• Badass Normal: Oh yes. No matter if it's demons, elder gods, beings from alternate dimensions, wizards from the future, or just plain foreign invaders, she'll fight tooth and nail to protect her people.
    • Empowered Badass Normal: She also becomes this on occasion — generally towards the climax of the story — by being possessed by some entity (Black God's Kiss) or by being in another world where the laws of physics are different (The Dark Land).
  • Chainmail Bikini: Averted, no matter what the cover art of the Planet Stories edition would have you believe. Jirel is said to wear heavy armor into battle, to the point that the villain of her first story doesn't even realise that she's a woman until her helmet is removed. Her adventuring outfit plays this trope a bit more straight, as it includes a chainmail vest and metal greaves, but still leave parts of her thighs exposed. Some artists, however, have put her in literal metal bikinis which have no precedence in the actual writings of C. L. Moore.
  • Crossover: With Moore's SF character Northwest Smith. This is not as mad as it sounds - both characters often end up in strange realms facing powerful, mysterious creatures and the word "magic" even pops up a few times in the Northwest Smith stories. Not to mention that Jirel Meets Magic established that both Time Travel and other planets exists in Jirel's world, as much as the characters themselves may think that they inhabit a Flat World.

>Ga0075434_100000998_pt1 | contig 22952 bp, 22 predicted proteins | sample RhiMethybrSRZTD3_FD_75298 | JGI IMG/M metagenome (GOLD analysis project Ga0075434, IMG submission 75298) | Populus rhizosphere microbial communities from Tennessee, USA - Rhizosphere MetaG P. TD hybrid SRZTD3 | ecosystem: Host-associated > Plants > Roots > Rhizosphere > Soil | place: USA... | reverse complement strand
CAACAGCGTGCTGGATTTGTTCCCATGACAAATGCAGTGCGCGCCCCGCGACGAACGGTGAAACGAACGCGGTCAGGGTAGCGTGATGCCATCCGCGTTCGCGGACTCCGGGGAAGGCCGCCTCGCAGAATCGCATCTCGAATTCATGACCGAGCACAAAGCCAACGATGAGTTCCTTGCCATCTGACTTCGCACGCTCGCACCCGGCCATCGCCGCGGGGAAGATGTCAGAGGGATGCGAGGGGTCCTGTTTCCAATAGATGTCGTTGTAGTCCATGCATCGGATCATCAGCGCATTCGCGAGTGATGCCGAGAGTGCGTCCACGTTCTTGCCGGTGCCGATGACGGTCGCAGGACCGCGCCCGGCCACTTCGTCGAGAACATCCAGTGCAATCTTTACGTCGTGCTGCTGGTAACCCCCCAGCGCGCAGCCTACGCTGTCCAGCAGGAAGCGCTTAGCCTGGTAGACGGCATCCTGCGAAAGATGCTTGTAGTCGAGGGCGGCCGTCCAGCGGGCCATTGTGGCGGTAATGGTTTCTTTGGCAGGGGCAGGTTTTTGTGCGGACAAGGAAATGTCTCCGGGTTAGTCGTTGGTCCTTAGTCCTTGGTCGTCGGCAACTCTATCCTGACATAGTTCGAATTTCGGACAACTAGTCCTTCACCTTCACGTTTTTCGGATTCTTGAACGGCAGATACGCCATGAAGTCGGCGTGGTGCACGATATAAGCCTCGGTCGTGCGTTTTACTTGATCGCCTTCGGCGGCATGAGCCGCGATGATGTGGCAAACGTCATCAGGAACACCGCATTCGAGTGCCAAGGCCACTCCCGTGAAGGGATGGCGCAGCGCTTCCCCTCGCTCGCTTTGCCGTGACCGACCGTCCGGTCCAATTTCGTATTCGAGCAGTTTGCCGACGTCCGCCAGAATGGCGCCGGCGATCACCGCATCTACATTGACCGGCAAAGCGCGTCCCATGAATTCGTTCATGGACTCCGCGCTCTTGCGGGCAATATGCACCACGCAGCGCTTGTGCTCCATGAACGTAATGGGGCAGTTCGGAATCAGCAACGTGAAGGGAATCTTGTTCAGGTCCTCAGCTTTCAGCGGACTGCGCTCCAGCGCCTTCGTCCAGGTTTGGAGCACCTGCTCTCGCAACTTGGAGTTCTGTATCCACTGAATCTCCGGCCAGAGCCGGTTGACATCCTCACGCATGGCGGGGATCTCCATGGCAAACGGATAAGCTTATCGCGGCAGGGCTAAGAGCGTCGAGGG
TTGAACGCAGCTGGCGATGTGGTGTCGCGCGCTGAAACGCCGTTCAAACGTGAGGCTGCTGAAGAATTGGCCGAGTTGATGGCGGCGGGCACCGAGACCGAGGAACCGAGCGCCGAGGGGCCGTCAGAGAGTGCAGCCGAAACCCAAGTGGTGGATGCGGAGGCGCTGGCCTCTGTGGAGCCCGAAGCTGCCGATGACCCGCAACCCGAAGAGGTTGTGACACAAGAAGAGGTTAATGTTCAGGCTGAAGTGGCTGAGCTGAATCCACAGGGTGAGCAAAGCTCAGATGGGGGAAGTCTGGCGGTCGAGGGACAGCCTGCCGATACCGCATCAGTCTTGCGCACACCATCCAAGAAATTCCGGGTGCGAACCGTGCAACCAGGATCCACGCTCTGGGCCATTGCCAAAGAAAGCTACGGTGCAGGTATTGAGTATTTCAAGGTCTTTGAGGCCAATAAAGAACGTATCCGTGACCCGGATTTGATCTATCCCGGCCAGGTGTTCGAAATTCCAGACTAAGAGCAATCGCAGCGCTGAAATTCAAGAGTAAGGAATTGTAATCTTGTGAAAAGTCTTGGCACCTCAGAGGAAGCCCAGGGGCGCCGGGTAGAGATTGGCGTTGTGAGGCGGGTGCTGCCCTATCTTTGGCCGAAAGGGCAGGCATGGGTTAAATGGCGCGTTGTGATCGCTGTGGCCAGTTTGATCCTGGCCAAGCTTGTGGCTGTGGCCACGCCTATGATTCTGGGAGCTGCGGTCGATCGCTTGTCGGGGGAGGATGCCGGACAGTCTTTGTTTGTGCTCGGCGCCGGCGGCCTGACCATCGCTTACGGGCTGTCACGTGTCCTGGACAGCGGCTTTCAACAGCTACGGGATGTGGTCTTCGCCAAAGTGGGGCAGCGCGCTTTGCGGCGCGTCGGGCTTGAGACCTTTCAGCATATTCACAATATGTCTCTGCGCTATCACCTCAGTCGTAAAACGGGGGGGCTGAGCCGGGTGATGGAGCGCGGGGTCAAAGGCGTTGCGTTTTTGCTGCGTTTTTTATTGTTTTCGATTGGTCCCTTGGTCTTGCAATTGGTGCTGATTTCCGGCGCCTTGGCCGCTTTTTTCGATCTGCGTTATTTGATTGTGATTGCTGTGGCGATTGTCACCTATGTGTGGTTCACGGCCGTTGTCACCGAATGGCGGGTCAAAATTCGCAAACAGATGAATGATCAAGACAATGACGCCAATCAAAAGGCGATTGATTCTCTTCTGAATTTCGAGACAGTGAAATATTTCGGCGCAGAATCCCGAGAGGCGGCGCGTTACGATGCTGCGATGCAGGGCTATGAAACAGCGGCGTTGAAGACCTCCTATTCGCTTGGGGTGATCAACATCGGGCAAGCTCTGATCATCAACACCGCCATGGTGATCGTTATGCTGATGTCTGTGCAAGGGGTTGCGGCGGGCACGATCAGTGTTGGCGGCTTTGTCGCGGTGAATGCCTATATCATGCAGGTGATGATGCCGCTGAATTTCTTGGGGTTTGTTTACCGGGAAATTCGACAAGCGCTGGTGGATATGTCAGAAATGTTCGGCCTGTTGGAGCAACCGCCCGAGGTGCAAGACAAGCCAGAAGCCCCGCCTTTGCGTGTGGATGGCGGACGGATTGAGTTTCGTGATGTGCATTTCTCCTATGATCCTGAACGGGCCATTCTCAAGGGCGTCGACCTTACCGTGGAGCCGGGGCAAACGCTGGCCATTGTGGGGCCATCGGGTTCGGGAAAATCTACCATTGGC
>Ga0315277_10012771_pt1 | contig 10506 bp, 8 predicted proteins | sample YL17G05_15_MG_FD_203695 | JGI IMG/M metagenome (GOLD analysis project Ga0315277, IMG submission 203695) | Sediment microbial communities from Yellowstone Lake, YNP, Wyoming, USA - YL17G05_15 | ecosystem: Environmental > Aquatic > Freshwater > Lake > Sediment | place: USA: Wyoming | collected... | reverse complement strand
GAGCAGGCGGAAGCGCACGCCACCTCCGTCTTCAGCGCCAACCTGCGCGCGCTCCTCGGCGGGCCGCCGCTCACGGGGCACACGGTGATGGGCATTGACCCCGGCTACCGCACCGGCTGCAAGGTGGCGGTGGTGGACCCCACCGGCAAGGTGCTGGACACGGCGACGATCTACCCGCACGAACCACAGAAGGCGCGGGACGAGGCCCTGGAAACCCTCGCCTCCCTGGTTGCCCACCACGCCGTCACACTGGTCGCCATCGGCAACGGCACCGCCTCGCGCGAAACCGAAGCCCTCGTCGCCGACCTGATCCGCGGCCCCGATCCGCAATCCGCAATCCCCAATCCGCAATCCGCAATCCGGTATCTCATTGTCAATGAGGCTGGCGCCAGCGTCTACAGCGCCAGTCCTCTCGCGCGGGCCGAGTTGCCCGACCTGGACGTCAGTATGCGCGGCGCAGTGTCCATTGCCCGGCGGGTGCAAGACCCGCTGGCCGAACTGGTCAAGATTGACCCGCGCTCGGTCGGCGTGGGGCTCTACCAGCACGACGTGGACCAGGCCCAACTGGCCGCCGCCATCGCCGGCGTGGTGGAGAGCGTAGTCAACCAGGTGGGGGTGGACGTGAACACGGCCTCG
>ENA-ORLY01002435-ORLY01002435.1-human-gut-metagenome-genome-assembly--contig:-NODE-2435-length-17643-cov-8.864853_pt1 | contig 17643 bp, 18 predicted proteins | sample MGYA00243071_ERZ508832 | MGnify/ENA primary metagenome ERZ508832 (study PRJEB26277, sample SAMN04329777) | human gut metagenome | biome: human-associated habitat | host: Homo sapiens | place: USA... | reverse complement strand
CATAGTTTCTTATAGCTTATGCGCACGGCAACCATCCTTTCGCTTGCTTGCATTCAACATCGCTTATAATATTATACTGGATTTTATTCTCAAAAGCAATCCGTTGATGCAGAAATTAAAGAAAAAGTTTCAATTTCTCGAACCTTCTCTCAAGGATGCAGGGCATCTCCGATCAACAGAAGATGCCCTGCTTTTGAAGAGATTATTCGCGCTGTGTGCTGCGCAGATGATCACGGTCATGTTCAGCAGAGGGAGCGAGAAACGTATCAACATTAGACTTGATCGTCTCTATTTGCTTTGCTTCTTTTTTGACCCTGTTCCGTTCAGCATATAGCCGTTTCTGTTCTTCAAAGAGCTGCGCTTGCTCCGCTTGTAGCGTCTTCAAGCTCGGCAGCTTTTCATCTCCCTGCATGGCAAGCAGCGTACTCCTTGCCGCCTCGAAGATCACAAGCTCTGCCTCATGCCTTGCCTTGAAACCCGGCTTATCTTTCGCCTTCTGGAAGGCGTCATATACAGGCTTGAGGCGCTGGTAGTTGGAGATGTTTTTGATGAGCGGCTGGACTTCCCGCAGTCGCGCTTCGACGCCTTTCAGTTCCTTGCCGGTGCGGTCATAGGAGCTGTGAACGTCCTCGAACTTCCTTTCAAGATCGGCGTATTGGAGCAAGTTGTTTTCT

• Dark Fantasy: As with the the Northwest Smith stories, a Lovecraft influence is obvious with the evocative Purple Prose, Alien Geometries, and strange and otherworldly forces man cannot comprehend.
  • Dark Is Evil: Generally speaking, if something or someone has "dark" or "black" in their name, they're not to be trusted.
  • Dating Catwoman: Jirel hates Guillaume the Conqueror who conquered her castle and humiliated her, and is determined to kill him - which she succeeds to do after undergoing many dangers and perils. Only when seeing him dead does she realize she had been passionately in love with him. It's implied that this is the price she pays for the curse she used to kill him.
  • The Determinator: Jirel's most notable trait might be her utter refusal to ever give up. Her Heroic Willpower is probably the most consistent "superpower" she has. She'll reach her goal, whatever it is at the moment, or die trying.
  • Eldritch Abomination: The Black God. Pav might also qualify.
  • Eldritch Location: Moore loved this trope. Part of the fun of the stories is finding out what creatively weird and fantastical landscapes the author could come up with next.